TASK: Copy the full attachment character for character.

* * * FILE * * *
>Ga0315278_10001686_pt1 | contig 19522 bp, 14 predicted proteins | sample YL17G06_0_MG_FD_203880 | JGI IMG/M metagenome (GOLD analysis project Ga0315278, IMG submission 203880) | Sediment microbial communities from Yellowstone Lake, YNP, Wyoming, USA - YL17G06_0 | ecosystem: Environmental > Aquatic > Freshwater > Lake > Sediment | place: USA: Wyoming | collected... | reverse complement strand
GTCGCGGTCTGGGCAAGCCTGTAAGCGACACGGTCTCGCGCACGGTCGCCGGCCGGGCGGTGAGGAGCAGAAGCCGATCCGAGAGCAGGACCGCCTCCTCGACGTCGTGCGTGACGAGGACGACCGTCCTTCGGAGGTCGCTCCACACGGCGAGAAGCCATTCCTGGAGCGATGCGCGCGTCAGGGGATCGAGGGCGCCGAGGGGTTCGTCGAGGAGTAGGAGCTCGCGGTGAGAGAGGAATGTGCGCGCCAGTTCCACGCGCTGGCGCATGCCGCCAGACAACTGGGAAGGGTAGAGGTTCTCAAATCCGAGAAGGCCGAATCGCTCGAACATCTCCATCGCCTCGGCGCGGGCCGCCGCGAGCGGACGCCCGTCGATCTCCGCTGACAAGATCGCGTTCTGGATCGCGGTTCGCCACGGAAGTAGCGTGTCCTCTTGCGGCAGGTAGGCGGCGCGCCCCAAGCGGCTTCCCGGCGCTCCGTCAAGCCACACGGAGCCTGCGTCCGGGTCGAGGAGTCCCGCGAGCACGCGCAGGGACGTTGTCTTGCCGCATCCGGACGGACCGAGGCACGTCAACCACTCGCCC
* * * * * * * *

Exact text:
>Ga0315278_10001686_pt1 | contig 19522 bp, 14 predicted proteins | sample YL17G06_0_MG_FD_203880 | JGI IMG/M metagenome (GOLD analysis project Ga0315278, IMG submission 203880) | Sediment microbial communities from Yellowstone Lake, YNP, Wyoming, USA - YL17G06_0 | ecosystem: Environmental > Aquatic > Freshwater > Lake > Sediment | place: USA: Wyoming | collected... | reverse complement strand
GTCGCGGTCTGGGCAAGCCTGTAAGCGACACGGTCTCGCGCACGGTCGCCGGCCGGGCGGTGAGGAGCAGAAGCCGATCCGAGAGCAGGACCGCCTCCTCGACGTCGTGCGTGACGAGGACGACCGTCCTTCGGAGGTCGCTCCACACGGCGAGAAGCCATTCCTGGAGCGATGCGCGCGTCAGGGGATCGAGGGCGCCGAGGGGTTCGTCGAGGAGTAGGAGCTCGCGGTGAGAGAGGAATGTGCGCGCCAGTTCCACGCGCTGGCGCATGCCGCCAGACAACTGGGAAGGGTAGAGGTTCTCAAATCCGAGAAGGCCGAATCGCTCGAACATCTCCATCGCCTCGGCGCGGGCCGCCGCGAGCGGACGCCCGTCGATCTCCGCTGACAAGATCGCGTTCTGGATCGCGGTTCGCCACGGAAGTAGCGTGTCCTCTTGCGGCAGGTAGGCGGCGCGCCCCAAGCGGCTTCCCGGCGCTCCGTCAAGCCACACGGAGCCTGCGTCCGGGTCGAGGAGTCCCGCGAGCACGCGCAGGGACGTTGTCTTGCCGCATCCGGACGGACCGAGGCACGTCAACCACTCGCCC